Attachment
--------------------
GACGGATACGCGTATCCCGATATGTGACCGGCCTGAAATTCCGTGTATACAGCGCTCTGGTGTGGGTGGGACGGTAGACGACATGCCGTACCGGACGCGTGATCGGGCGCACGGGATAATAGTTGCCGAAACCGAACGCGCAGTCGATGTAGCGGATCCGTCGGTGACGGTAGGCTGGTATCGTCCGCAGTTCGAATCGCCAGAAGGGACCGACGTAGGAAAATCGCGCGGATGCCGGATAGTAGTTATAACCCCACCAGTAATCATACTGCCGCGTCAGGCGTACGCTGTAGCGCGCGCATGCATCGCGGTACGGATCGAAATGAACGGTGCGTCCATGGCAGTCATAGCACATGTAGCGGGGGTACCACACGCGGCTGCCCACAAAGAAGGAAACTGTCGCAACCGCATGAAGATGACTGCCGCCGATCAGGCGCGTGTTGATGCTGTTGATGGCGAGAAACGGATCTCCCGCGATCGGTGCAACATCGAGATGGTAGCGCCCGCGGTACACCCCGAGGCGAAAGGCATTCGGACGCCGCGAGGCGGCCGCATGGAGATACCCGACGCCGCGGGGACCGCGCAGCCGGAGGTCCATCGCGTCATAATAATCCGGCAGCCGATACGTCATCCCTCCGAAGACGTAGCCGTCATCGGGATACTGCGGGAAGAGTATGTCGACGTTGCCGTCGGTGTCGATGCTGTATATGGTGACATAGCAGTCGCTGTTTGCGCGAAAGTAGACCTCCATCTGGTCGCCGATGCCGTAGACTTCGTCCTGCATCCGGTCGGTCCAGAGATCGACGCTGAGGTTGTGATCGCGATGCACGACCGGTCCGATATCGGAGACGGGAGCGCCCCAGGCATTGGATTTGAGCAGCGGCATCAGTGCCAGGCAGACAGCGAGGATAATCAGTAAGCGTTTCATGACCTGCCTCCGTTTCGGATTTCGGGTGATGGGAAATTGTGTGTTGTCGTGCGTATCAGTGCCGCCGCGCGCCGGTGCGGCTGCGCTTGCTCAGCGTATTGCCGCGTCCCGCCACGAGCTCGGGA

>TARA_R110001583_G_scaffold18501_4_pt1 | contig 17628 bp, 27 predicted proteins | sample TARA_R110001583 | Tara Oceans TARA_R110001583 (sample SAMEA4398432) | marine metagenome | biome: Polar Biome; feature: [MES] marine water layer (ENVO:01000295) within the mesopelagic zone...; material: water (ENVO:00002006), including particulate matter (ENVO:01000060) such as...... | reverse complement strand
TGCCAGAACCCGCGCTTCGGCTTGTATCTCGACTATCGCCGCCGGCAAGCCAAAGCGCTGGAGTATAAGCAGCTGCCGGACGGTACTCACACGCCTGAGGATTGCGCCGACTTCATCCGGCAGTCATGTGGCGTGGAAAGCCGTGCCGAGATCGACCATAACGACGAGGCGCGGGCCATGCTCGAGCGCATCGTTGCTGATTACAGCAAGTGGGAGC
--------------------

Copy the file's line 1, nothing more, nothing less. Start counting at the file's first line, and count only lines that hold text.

GACGGATACGCGTATCCCGATATGTGACCGGCCTGAAATTCCGTGTATACAGCGCTCTGGTGTGGGTGGGACGGTAGACGACATGCCGTACCGGACGCGTGATCGGGCGCACGGGATAATAGTTGCCGAAACCGAACGCGCAGTCGATGTAGCGGATCCGTCGGTGACGGTAGGCTGGTATCGTCCGCAGTTCGAATCGCCAGAAGGGACCGACGTAGGAAAATCGCGCGGATGCCGGATAGTAGTTATAACCCCACCAGTAATCATACTGCCGCGTCAGGCGTACGCTGTAGCGCGCGCATGCATCGCGGTACGGATCGAAATGAACGGTGCGTCCATGGCAGTCATAGCACATGTAGCGGGGGTACCACACGCGGCTGCCCACAAAGAAGGAAACTGTCGCAACCGCATGAAGATGACTGCCGCCGATCAGGCGCGTGTTGATGCTGTTGATGGCGAGAAACGGATCTCCCGCGATCGGTGCAACATCGAGATGGTAGCGCCCGCGGTACACCCCGAGGCGAAAGGCATTCGGACGCCGCGAGGCGGCCGCATGGAGATACCCGACGCCGCGGGGACCGCGCAGCCGGAGGTCCATCGCGTCATAATAATCCGGCAGCCGATACGTCATCCCTCCGAAGACGTAGCCGTCATCGGGATACTGCGGGAAGAGTATGTCGACGTTGCCGTCGGTGTCGATGCTGTATATGGTGACATAGCAGTCGCTGTTTGCGCGAAAGTAGACCTCCATCTGGTCGCCGATGCCGTAGACTTCGTCCTGCATCCGGTCGGTCCAGAGATCGACGCTGAGGTTGTGATCGCGATGCACGACCGGTCCGATATCGGAGACGGGAGCGCCCCAGGCATTGGATTTGAGCAGCGGCATCAGTGCCAGGCAGACAGCGAGGATAATCAGTAAGCGTTTCATGACCTGCCTCCGTTTCGGATTTCGGGTGATGGGAAATTGTGTGTTGTCGTGCGTATCAGTGCCGCCGCGCGCCGGTGCGGCTGCGCTTGCTCAGCGTATTGCCGCGTCCCGCCACGAGCTCGGGA